Good morning ... Situational awareness: The House is expected to vote today on a government spending bill that includes two years of funding for community health centers. But it’s not clear whether that bill will be able to pass the Senate.
President Trump has been enthusiastically trumpeting the repeal of the Affordable Care Act’s individual mandate. But there’s a catch: It’s not gone yet. And there’s a second catch: The IRS will be enforcing it during the upcoming tax season in a way it never has before. That’s causing some consternation in the White House, my colleague Caitlin Owens reports this morning.
The issue: Until this year, the IRS accepted your tax returns even if you didn’t fill out the section about whether you had health insurance. About 8 million people left that information blank last year.
Key quote: "There’s a sense within the White House of, 'Why would we penalize Americans for the first time for a policy — a vestige of the Obama era — that we fought tooth and nail to undo. This isn’t our legacy & we shouldn’t own it or make the American people,'" a White House official tells Caitlin.
Insurance companies are leaning hard on Congress to pass new reinsurance funding, hoping lawmakers might even take up such a measure this week as part of yet another short-term spending bill to avert a government shutdown.
What they're saying:
How it works: Reinsurance directly compensates insurance companies for some of their most expensive claims, so they don’t have to make up for those costs by raising everyone’s premiums.
The odds: Reinsurance has bipartisan support. Getting it done this week is asking a lot.
Blues officials also told us yesterday that they’re wary of impending rules on short-term health plans — a priority of the Trump administration that could undermine the ACA’s exchanges.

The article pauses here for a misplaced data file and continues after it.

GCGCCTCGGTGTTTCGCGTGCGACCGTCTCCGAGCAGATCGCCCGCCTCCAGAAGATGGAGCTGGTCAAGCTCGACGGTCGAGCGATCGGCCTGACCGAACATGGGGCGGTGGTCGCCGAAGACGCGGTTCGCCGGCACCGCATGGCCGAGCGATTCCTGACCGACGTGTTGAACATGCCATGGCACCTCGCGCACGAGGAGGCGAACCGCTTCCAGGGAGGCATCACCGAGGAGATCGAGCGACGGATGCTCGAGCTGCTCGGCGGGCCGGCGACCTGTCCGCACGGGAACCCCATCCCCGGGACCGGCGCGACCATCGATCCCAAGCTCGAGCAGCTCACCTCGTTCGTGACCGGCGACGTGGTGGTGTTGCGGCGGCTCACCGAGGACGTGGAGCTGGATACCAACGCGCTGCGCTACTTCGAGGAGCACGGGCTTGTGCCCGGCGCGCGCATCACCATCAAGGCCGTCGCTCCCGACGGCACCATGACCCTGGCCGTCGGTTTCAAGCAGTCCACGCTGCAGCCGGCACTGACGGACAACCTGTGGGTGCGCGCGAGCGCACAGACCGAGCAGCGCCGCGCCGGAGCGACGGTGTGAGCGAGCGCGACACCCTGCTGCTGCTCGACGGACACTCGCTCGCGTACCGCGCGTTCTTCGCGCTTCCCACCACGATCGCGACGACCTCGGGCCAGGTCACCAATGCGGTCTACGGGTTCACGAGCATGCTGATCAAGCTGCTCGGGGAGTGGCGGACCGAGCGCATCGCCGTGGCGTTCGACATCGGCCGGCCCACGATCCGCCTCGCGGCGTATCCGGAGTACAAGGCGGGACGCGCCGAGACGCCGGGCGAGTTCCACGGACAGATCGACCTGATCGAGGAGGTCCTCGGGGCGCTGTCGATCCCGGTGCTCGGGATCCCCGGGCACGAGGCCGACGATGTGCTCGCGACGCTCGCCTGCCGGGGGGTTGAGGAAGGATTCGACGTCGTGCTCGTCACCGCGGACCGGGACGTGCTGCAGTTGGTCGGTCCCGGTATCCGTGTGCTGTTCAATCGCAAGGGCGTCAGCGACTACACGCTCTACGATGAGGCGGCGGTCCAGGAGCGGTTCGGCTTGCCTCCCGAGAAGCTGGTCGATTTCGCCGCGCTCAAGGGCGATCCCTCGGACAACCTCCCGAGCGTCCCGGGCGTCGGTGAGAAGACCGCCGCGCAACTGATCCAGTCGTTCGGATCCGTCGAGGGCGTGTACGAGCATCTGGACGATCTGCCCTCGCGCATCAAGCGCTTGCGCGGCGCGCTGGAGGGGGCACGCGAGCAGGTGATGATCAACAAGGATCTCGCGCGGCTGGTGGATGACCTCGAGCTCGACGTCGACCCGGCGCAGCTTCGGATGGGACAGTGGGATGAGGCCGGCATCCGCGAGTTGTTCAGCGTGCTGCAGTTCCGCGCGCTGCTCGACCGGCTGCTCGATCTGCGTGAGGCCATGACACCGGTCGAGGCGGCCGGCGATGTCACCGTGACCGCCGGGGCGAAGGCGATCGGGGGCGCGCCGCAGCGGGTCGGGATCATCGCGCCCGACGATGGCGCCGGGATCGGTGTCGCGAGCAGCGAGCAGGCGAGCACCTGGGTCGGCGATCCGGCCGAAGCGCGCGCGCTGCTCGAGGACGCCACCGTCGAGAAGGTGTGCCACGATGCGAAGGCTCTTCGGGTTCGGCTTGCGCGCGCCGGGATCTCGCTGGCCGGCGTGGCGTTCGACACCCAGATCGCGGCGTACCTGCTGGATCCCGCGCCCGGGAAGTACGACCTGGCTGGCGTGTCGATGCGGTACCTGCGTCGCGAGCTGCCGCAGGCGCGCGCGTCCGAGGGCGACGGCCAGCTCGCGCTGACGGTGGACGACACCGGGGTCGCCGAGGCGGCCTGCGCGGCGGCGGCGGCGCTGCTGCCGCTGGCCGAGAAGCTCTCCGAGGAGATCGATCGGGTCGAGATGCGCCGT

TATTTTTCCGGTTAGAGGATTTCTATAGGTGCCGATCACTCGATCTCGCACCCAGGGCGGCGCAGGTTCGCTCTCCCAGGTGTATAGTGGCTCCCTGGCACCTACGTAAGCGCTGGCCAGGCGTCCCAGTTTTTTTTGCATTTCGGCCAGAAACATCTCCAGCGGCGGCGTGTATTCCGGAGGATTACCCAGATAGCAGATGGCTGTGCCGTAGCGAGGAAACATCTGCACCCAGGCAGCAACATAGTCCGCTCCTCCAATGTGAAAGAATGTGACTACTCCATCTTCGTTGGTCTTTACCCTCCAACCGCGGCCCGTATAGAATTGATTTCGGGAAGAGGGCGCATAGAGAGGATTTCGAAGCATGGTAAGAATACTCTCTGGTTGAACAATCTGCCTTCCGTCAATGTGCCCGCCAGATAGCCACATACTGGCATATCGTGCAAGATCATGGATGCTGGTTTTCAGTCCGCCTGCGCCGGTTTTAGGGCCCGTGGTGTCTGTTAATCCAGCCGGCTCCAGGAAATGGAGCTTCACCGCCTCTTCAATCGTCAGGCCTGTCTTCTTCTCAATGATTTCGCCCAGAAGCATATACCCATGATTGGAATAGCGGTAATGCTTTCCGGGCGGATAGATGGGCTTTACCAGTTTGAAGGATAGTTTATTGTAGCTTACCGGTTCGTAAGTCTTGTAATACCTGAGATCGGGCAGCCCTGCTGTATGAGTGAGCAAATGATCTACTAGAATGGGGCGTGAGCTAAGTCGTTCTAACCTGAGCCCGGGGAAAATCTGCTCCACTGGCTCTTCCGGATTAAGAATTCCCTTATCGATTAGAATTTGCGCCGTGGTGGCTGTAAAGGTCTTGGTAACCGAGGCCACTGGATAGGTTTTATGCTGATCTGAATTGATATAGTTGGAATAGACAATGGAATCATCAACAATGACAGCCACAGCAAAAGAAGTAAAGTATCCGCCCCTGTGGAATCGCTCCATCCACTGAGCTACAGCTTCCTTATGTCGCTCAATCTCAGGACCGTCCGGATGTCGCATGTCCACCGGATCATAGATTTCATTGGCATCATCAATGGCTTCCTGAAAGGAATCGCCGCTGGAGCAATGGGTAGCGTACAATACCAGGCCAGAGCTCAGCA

If the new health care organization from Amazon, Berkshire Hathaway and JPMorgan Chase is going to make a difference in the broader health care system, it’ll need to do more than embrace technology. It will have to find a way to align payments and outcomes, Avalere president Dan Mendelson writes today for Axios.
The big picture: Mendelson uses the example of Type 1 diabetes, which is best managed with a digital glucose monitor — which, in turn, is most effective if paired with a smartphone to track its readings and help share data with doctors and family members.
The bottom line: Paying for quality is a white whale of health care, but Amazon, Berkshire and JP Morgan might have the clout to catch it — if they want to.
Anthem joined the public-relations parade yesterday when the health insurance company said it was depositing $1,000 into the retirement accounts of 58,000 employees thanks to the new tax law.
Between the lines: As my colleague Bob Herman reports, the one-time $58 million investment is just 1.5% of Anthem’s profits from 2017 — a relative blip on its radar.
Go deeper: The New York Times reports on the temporary bonuses attributed to the corporate tax cuts: “A look at the fine print … shows that some of the largess is not nearly as large as company news releases suggest.”
What we’re watching this week: Two hearings on the opioid crisis — House Ways and Means today; Senate HELP on Wednesday. Oh, and that whole "looming government shutdown" thing.
Health care hivemind, assemble: We’re going to need a new, shorter way to refer to “the health care company formed by Amazon, Berkshire Hathaway and JPMorgan Chase.” My opening bid is JP Berkshamazon, but send me your best suggestions: email@example.com.
Also send me your tips. Thanks.